Rabbi Wein.com The Voice of Jewish History

Rabbi Wein’s Weekly Blog

DISTRACTIONS AND DIVERSIONS

We are all aware that our best laid plans and visions of our future are upset when life itself intervenes. We are always blindsided by unforeseen events. We are prone to be distracted and diverted by rather petty, small and even inconsequential events. The great issues that face and even bedevil the Jewish people and the Jewish state rarely receive the attention that they obviously deserve. A...

Posted in:
In My Opinion
by
Faigie Gilbert

KI TAVO

Moshe describes in horrid detail the ravages of the disaster that will befall the Jewish people towards the end of their long exile from their homeland. We no longer have to accept the descriptions outlined in the words of Moshe as they appear in this week’s Torah reading on faith alone. We have eyewitnesses, testimonies, films, official documented government records, and written memoirs that...

Posted in:
Weekly Parsha
by
Faigie Gilbert

KI TEITZEI

The Torah deals with temptation in this week’s reading. Temptation is a constant factor in human existence. Usually we do not carry out the acts that tempt us simply because of lack of opportunity and not necessarily because of our piety. People are watching, the police are in the vicinity, the circumstances currently conspire against us being successful in this tempting but illicit venture....

Posted in:
Weekly Parsha
by
Rabbi Berel Wein

LOST CAUSES

The tendency of us old folks is to glorify the past generation of the days of our youth and to be skeptical of the motives and behavior of current generations. This tendency is so universal and pronounced that King Solomon in Kohelet warns us against so thinking for it is not out of wisdom that we believe it to be so. Yet I cannot help but in my mind compare the great causes that dominated the...

Posted in:
In My Opinion
by
Rabbi Berel Wein

ELUL

In Eastern Europe as well as in other European, Balkan and Middle Eastern Jewish communities, the advent of the month of Elul was greeted with a mixture of anticipation and trepidation. Both feelings were engendered by the fact that Elul immediately precedes Tishrei, the month that combines judgment and joyful holiday celebrations. Because of the awesome aspect of judgment associated with...

Posted in:
by
Faigie Gilbert

SHOFTIM

Human justice is often unjust, even cruel in the extreme. The barbarism of the Medieval Era was perpetrated in the name of justice. The Psalmist commented ruefully that people construct evil lawfully through legislation and court decisions. The experiences of the past century with Germany, the Soviet Union, Cambodia, Cuba, Iraq, North Korea, etc. certainly suffice to illustrate this sad point. ...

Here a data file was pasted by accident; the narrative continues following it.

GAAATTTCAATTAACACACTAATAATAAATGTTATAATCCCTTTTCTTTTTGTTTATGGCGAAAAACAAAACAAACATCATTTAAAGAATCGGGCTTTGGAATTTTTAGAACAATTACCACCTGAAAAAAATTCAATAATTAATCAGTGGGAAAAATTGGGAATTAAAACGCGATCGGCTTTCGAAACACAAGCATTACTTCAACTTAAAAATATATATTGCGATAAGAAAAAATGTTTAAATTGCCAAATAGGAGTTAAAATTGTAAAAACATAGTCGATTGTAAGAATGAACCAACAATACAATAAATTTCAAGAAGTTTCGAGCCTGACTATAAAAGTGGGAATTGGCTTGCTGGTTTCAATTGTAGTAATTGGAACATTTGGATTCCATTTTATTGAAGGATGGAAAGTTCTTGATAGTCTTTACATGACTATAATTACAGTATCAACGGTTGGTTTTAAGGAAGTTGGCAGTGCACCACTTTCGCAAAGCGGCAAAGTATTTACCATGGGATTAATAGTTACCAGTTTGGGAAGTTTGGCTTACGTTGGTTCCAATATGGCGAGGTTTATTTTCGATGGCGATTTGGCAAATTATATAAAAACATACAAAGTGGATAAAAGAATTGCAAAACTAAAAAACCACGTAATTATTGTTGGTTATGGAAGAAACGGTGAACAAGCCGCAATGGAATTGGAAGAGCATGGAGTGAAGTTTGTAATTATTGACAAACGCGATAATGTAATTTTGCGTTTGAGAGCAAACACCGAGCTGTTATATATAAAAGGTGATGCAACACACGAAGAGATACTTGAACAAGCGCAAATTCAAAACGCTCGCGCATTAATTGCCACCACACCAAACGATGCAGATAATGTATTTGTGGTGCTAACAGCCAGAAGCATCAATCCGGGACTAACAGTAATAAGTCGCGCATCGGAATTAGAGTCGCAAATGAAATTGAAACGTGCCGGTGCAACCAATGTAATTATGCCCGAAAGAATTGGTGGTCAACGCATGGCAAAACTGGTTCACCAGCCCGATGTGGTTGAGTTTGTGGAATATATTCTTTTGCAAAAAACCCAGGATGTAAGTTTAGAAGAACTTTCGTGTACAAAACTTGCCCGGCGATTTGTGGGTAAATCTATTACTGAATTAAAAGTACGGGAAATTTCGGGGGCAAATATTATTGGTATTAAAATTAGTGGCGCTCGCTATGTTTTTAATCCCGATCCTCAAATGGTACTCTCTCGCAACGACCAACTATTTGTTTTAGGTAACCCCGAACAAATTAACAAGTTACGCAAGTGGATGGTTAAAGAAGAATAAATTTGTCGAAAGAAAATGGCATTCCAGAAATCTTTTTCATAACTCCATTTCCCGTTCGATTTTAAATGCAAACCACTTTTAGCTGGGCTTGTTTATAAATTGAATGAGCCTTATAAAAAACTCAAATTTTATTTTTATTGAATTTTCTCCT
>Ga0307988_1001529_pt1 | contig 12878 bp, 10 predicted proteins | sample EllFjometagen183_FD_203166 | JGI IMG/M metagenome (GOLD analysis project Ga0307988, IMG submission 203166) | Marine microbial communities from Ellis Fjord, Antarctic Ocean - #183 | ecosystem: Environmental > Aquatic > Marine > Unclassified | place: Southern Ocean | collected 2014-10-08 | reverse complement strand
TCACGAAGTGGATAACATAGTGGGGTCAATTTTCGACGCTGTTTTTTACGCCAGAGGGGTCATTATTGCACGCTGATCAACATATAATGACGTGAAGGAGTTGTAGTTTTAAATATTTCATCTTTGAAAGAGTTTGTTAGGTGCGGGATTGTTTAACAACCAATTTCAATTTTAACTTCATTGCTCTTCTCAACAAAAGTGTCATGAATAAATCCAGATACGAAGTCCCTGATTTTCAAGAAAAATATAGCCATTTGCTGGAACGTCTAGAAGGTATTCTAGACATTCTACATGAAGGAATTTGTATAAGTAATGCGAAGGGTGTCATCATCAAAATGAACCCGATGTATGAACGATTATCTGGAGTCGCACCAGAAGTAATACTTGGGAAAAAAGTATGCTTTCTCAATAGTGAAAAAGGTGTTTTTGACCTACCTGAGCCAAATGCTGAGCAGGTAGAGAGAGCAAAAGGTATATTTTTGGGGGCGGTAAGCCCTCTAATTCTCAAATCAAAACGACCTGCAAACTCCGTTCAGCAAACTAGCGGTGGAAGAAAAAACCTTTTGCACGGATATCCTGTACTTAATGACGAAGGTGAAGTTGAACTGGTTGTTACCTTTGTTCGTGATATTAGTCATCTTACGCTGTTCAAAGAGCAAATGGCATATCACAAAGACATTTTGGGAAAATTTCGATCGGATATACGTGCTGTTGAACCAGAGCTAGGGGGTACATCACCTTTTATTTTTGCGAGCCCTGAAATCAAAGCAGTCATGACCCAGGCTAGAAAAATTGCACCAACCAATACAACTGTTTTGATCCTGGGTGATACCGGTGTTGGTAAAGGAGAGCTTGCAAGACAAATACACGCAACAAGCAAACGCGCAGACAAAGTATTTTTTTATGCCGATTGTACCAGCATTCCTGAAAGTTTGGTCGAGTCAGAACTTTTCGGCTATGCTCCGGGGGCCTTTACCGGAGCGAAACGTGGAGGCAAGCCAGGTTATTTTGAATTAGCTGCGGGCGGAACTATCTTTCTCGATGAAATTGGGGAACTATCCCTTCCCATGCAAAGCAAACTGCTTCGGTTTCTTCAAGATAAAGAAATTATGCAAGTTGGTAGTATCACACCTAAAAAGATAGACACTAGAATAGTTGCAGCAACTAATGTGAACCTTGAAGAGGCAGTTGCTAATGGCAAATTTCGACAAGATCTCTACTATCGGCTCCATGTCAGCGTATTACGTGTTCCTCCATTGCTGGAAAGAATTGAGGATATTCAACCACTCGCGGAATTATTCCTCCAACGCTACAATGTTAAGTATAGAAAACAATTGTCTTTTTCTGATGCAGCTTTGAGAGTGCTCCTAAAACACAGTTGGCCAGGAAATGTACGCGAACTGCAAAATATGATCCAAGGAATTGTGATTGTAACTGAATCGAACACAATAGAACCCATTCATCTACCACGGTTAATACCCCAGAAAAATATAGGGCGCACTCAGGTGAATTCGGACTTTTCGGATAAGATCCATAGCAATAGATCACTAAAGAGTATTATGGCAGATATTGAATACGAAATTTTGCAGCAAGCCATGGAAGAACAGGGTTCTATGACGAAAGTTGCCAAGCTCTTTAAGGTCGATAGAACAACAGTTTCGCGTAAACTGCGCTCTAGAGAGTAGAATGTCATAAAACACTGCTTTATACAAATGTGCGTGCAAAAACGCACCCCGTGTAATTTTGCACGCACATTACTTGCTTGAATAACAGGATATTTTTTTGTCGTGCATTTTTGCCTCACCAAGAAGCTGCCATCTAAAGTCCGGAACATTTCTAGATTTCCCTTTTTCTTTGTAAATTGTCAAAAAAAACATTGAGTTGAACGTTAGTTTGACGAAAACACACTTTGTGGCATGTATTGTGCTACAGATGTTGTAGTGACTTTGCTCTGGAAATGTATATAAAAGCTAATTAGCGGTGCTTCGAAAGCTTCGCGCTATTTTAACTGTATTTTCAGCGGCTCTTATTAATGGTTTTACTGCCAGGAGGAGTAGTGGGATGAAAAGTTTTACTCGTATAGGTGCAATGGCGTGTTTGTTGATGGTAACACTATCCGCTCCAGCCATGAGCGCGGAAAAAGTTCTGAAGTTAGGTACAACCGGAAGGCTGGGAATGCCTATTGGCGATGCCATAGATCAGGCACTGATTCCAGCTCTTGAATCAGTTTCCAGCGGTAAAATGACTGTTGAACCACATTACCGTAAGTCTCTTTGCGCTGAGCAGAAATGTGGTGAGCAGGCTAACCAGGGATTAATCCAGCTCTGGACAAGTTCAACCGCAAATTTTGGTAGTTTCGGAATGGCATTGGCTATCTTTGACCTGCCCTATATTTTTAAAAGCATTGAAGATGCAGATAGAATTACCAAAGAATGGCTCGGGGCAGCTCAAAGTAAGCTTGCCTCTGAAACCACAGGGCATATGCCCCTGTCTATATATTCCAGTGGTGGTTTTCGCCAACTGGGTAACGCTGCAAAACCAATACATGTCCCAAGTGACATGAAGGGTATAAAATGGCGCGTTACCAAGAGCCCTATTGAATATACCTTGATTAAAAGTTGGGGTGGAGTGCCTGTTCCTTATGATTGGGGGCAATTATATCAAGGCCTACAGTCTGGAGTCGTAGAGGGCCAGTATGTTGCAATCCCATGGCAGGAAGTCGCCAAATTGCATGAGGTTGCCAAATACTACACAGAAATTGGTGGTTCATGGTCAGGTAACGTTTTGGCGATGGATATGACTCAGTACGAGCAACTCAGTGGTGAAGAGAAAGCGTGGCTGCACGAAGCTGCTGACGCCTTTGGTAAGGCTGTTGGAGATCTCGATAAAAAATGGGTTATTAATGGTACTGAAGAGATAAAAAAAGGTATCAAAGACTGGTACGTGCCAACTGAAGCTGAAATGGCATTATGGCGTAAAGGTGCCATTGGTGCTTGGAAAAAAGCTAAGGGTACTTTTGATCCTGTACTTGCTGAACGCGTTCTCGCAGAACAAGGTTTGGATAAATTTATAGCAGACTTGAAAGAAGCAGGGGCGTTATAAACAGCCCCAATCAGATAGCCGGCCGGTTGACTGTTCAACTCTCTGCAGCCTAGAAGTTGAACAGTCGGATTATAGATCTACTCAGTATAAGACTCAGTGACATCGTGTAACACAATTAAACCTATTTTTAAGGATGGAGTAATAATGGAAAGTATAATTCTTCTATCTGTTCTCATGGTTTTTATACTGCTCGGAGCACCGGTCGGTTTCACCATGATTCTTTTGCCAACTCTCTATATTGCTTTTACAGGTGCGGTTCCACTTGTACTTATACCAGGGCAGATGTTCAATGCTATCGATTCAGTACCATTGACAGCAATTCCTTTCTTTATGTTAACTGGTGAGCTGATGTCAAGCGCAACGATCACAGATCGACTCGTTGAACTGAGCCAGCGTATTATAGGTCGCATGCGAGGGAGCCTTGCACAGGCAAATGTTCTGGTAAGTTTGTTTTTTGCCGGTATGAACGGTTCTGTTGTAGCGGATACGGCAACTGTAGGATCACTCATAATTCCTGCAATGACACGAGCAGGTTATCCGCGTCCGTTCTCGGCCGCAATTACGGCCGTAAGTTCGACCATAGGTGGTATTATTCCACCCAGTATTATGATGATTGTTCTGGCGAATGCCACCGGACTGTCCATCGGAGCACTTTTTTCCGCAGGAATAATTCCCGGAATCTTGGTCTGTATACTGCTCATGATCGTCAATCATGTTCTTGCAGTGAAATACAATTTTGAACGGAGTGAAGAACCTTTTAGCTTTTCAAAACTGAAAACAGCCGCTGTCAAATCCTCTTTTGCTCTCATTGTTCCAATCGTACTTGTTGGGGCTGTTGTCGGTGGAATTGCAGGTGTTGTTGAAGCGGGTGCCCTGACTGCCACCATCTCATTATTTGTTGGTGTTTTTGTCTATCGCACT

Posted in:
Weekly Parsha
by
Rabbi Berel Wein

PEOPLE

Standing on the corner of two major thoroughfares in midtown Manhattan recently I was struck by the number and variety of people walking past. There were hordes of them all purposefully heading towards some appointed place and event. They were a composite of all of humanity, representing every color of human skin, babel of languages, all social strata, faiths and ethnic origins. When I was a...

Posted in:
In My Opinion
by
Rabbi Berel Wein

RE’EH

The American Declaration of Independence claimed that certain basic human rights were obvious. Yet what is obvious to some is in reality obscure and unknown to many others. Because of this, the Torah emphasizes the obvious in this week’s Torah reading. The choice between death in this world and the next, and life – eternal life, no less, should be obvious. The Torah in fact states that seeing...

Posted in:
Weekly Parsha
by
Rabbi Berel Wein

EKEV

Rashi comments that the word Ekev used here as meaning because or therefore is really the same word in Hebrew for the heel of a human being. Like all parts of our bodies, the heel is valuable, useful and vulnerable. Just ask Achilles! Fashion states that sinful people use the heel to trample on Godly commandments and moral strictures. The heel thus becomes a negative representation of the use of...

Posted in:
Weekly Parsha
by
Rabbi Berel Wein

HISTORIC TRUTHS

The Jews cannot agree among themselves regarding propriety of place and behavior at the Western Wall in Jerusalem. Muslims and Jews cannot agree about security measures necessary on the Temple Mount in Jerusalem, let alone agree about the ownership and control of the area itself. On the surface, one may be led to believe that these are arguments about turf and territory, conflicting power and...

Posted in:
In My Opinion
by
Rabbi Berel Wein